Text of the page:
The area around Glacier Bay in southeastern Alaska was first proclaimed a U.S. National Monument on February 25, 1925. It was changed to Glacier Bay National Park and Preserve in 1980 by the Alaska National Interest Lands Conservation Act. Glacier Bay National Park and Preserve is a United States National Park in the southern part of Alaska west of Juneau. The park area was included in an International Biosphere Reserve in 1986 and is part of a UNESCO World Heritage Site. The park covers 5,130 mi² (13,287 km²). Most of the park is a designated wilderness area which covers 4,164 mi² (10,784 km²) of the park.
No roads lead to the park and it is most easily reached by air travel. During some summers there are ferries to the small community of Gustavus or directly to the marina at Bartlett Cove. Despite the lack of roads, there are over 300,000 visitors per year, most on cruise ships.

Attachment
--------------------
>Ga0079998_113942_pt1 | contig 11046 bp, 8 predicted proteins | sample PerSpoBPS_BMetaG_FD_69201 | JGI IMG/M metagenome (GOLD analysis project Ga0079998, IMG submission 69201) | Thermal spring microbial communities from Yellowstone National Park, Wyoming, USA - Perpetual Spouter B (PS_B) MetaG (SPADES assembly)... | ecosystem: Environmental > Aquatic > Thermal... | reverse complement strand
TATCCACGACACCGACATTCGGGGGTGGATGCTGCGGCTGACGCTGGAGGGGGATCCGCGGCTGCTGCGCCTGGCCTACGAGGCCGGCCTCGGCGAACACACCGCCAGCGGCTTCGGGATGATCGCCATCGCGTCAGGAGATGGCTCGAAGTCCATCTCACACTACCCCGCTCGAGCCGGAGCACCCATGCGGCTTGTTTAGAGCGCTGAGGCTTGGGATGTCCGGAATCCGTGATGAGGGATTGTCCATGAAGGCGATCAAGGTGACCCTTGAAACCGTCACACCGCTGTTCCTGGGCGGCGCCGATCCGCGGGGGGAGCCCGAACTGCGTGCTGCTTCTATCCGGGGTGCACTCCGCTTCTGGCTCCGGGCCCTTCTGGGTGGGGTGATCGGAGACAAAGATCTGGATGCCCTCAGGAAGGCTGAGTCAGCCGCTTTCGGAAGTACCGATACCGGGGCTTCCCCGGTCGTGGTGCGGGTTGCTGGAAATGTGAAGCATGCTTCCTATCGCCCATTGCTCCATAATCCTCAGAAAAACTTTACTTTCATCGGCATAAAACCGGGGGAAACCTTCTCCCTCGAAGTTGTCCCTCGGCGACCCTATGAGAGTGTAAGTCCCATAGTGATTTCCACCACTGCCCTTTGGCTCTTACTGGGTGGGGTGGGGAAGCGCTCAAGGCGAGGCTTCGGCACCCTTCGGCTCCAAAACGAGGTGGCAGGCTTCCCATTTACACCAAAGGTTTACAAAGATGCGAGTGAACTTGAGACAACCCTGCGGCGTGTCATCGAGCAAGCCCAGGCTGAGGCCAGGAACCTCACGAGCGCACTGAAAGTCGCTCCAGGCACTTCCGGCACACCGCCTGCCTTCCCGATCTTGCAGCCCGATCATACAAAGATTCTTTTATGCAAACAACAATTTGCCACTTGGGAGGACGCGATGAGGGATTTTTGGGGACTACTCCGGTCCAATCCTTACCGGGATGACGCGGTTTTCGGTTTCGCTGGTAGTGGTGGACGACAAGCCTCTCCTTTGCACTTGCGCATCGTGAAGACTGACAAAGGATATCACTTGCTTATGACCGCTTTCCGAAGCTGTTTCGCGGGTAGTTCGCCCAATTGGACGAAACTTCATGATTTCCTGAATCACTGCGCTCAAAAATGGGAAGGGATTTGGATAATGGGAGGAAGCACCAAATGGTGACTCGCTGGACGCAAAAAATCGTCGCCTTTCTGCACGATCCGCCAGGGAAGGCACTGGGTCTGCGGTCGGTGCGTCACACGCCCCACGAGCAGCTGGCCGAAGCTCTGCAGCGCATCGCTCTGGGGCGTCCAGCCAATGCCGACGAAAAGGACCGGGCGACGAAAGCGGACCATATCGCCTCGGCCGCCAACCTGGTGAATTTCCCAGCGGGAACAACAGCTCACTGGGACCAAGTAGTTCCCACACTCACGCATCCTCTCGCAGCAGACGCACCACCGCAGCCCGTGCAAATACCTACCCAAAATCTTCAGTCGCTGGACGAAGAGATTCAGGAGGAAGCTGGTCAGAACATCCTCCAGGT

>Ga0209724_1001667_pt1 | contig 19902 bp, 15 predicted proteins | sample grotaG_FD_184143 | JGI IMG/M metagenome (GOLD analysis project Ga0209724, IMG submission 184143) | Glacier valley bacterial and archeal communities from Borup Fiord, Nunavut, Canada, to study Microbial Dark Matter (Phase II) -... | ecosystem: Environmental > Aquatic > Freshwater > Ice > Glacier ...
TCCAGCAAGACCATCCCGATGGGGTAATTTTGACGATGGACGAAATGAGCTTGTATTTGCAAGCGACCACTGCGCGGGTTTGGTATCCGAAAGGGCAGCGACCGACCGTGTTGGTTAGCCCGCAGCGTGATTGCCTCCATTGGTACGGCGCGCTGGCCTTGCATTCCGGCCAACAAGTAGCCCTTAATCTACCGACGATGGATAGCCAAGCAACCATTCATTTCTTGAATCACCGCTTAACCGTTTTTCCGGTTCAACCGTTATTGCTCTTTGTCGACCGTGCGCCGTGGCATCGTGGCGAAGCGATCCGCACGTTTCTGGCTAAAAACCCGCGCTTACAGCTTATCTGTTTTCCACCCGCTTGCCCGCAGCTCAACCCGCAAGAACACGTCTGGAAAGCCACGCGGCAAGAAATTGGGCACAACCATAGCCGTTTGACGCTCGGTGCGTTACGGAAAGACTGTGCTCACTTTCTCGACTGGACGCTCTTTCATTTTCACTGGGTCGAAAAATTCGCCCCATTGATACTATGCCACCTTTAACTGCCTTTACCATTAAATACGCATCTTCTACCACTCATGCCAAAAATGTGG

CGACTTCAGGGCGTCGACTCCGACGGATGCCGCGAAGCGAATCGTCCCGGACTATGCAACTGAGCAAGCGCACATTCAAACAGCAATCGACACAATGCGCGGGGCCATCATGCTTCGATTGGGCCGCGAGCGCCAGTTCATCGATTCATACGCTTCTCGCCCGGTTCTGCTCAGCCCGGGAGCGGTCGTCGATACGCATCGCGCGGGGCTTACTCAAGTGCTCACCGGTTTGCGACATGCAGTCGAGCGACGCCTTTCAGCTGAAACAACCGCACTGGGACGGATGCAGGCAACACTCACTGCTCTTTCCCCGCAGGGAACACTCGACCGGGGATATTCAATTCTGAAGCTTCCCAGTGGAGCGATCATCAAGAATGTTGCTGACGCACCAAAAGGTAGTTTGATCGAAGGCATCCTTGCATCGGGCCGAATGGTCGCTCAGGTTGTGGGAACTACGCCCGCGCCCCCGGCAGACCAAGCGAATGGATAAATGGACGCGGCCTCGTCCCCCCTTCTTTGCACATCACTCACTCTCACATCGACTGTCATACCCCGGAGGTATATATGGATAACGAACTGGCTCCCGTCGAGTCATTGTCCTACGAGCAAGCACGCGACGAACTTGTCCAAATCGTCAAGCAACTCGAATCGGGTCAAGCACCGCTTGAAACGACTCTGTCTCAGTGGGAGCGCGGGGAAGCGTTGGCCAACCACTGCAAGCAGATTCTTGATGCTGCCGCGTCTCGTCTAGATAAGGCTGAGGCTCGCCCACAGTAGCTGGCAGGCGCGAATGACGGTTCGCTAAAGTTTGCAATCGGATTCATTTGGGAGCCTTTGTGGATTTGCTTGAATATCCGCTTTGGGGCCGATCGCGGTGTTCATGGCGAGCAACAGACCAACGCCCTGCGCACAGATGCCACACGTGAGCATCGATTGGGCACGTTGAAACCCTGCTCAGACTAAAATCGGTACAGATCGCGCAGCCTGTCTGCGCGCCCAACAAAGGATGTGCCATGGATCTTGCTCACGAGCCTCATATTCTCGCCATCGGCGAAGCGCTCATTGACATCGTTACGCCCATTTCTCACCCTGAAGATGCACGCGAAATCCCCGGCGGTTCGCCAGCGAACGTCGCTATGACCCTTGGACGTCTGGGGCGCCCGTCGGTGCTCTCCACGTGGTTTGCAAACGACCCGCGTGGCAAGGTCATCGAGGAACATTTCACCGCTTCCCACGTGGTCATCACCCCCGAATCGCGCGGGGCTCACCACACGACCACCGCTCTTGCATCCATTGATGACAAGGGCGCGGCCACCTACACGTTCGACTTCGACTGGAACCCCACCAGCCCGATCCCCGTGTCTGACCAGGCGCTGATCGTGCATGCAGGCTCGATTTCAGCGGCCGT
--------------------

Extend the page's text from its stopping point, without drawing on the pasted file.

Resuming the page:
Glaciers descending from high snow capped mountains into the bay create spectacular displays of ice and iceberg formation. In the last century the bay’s most famous glacier was probably the Muir Glacier, at one time nearly 3 km (2 miles) wide and about 80 m (265 feet) tall. The Muir Glacier has receded and since the 1990s is no longer tidewater. Most visitors today see the Margerie and Lamplugh Glaciers. All of Glacier Bay was glacier-bound as recently as 1750.
The explorer Captain George Vancouver found Icy Strait, at the south end of Glacier Bay, choked with ice in 1794. Glacier Bay itself was almost entirely iced over. In 1879 naturalist John Muir found that the ice had retreated almost all the way up the bay, a distance of around forty-eight miles. By 1916 the Grand Pacific Glacier was at the head of Tarr Inlet about 100 km (65 miles) from Glacier Bay's mouth. This is the fastest documented glacier retreat ever. Scientists are hoping to learn how glacial activity relates to climate changes from the retreat.
Glacier Bay National Park and Preserve includes 9 tidewater glaciers. 4 actively calve (shed) icebergs into the bay.